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This article is taken from PN Review 62, Volume 14 Number 6, July - August 1988.

The Novels of Elsa Morante Tim Parks

As I write, Elsa Morante's La storia (History), first published in 1974, has been topping the bestseller lists in Italy for the past two months, thanks to a television dramatization. But even before the book's reduction - for in this case it could be nothing else - to the small screen, a survey run by Corriere della Sera in 1985 showed that La storia was the best loved and most widely read of all contemporary Italian novels. Unlike some of her fellow Italian writers, however, Morante's popularity has not travelled well, or at least not to Britain; La storia and L'isola di Arturo (Arturo's Island) have been published here, though without great success, while her magnificent last novel, Aracoeli, has appeared in America, but not so far in Britain. The reason why these long and ambitious books should have failed to capture the attention they deserve is something that I hope will emerge from this article.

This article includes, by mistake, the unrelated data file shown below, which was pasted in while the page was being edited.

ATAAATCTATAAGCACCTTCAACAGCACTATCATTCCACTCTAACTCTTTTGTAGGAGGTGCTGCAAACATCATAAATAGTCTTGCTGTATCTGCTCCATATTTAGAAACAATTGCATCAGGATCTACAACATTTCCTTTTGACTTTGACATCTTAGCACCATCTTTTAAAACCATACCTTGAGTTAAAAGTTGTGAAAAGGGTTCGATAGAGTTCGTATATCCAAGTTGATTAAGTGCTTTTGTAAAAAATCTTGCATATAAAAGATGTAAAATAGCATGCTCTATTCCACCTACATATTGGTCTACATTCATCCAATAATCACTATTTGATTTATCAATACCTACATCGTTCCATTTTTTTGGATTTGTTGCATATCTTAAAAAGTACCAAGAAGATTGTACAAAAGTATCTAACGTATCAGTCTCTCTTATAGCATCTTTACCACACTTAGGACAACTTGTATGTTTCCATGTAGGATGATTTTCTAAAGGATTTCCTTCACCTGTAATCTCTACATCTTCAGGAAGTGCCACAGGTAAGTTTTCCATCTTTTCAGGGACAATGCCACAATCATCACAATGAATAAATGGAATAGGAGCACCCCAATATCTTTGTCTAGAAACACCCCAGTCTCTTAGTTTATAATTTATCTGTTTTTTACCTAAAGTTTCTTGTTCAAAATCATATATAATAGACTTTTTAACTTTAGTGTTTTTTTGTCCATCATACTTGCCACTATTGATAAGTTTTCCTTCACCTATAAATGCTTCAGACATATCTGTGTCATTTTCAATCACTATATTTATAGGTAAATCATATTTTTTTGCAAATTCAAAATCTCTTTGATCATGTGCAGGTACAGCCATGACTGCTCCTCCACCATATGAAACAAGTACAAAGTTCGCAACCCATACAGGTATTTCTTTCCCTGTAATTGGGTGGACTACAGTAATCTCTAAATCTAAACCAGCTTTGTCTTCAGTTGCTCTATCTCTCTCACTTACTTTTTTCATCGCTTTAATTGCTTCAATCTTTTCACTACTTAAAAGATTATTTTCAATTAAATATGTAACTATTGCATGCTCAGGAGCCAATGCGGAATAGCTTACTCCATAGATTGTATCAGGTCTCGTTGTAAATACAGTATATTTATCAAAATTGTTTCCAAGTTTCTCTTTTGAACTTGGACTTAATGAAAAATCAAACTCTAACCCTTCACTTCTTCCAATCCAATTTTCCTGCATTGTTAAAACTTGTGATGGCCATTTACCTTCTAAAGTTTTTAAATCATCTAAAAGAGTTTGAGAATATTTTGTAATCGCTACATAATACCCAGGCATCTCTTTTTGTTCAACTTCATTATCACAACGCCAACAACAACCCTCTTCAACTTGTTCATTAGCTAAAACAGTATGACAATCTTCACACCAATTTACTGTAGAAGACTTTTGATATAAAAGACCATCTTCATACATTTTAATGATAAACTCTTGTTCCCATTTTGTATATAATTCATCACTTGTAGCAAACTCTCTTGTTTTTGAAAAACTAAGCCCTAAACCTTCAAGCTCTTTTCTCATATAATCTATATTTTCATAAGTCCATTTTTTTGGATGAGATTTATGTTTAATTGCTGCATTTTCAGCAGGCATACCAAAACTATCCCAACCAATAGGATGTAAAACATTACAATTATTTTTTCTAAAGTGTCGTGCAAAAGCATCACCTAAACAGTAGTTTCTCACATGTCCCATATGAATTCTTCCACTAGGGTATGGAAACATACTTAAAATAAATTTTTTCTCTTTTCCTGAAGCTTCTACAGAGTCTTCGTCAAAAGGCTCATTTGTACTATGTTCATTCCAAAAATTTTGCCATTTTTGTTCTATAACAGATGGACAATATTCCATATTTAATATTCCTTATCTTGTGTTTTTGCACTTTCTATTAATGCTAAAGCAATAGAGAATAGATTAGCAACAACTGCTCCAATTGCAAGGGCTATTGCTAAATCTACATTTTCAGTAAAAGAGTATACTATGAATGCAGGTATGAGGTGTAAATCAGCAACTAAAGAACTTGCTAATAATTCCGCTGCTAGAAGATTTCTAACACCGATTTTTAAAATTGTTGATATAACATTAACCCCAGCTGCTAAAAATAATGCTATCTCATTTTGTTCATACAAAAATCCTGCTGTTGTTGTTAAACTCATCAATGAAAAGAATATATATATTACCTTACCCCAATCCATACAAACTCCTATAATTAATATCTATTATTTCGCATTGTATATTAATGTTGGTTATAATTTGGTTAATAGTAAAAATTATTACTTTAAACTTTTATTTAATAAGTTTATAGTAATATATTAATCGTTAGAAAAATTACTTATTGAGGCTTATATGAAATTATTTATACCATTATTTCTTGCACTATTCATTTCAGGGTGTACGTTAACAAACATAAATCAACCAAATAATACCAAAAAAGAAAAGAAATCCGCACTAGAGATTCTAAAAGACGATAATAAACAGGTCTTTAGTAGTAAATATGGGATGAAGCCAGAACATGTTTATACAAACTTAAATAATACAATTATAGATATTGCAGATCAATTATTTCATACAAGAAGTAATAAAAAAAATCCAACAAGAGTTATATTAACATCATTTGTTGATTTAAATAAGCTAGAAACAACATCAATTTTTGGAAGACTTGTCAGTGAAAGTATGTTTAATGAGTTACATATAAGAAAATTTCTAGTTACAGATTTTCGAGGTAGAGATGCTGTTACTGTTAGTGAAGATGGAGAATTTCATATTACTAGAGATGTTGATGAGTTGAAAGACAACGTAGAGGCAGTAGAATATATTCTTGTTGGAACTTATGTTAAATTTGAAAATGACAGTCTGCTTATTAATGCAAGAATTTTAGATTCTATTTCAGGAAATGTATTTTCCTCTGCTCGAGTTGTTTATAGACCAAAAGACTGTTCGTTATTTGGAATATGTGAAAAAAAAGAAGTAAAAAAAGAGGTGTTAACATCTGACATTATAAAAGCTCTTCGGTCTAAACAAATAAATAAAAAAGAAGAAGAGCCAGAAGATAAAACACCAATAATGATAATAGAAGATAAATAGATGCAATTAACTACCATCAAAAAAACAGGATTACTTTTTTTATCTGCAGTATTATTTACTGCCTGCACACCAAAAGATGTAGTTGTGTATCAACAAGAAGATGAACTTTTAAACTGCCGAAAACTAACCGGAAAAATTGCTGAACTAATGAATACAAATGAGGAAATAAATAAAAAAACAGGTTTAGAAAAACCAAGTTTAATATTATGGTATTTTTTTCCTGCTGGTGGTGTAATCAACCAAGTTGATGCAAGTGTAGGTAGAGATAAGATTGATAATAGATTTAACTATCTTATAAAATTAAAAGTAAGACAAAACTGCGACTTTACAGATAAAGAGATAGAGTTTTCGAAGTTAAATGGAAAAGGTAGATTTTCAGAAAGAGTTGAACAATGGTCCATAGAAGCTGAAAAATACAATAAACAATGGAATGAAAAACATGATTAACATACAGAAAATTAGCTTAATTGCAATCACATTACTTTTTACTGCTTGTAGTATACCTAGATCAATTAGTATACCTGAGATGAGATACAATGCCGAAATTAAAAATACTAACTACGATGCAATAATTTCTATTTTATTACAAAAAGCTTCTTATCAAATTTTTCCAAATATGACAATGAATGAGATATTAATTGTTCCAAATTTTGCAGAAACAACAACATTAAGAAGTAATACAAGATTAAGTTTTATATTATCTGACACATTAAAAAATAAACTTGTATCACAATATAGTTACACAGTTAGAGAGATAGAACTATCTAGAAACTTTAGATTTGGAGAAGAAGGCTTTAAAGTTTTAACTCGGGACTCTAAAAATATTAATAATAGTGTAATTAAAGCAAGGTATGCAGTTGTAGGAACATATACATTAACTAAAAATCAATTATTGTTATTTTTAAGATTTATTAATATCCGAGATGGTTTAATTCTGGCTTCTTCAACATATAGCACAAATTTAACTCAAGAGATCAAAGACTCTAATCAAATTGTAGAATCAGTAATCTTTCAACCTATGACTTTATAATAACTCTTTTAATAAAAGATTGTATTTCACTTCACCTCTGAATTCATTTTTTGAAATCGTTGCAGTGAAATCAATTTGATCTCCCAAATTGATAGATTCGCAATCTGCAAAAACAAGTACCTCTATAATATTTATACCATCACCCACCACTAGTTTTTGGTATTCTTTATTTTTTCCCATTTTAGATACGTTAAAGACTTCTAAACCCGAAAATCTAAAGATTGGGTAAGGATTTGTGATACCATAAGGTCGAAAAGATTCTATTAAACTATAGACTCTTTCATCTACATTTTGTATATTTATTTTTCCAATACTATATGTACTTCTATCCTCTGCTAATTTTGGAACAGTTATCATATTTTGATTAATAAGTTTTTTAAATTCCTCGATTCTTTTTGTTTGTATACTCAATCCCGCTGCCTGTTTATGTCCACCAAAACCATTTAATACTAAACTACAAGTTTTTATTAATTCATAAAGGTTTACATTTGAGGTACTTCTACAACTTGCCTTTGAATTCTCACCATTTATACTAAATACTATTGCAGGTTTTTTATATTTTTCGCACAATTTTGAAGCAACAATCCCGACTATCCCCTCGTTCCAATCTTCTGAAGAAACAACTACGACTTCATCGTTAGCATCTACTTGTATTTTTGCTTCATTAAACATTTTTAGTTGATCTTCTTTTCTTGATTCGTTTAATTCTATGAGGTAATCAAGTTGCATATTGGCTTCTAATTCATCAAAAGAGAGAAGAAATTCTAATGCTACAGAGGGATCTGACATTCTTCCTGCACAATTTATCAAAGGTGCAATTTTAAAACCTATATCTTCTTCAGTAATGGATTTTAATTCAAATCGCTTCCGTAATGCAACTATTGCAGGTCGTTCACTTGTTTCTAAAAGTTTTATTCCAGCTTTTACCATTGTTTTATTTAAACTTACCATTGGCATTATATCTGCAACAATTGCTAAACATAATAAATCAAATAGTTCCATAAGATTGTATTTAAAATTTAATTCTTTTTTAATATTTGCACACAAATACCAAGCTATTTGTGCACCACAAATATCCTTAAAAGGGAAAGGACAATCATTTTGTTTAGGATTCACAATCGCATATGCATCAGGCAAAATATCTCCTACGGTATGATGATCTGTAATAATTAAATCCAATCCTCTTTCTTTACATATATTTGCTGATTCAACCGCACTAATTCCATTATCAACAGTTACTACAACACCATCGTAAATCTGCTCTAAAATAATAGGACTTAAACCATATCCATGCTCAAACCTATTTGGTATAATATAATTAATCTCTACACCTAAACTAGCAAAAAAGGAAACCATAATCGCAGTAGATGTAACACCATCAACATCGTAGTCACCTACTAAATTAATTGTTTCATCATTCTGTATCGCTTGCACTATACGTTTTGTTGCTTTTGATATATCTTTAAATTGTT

Morante's subject, to pare it to its baldest, is the fairly common one of the child, every child, who grows up, grows away from the beauties and innocence of infancy to the complications and very often horrors of adult life, of consciousness, of history. Yet there is one element which immediately distinguishes her from the many other writers who have told this story, and that is the extreme intensity, whether joyful or painful, with which this transition is evoked, and then the extent to which the hero remains, will always remain, ...

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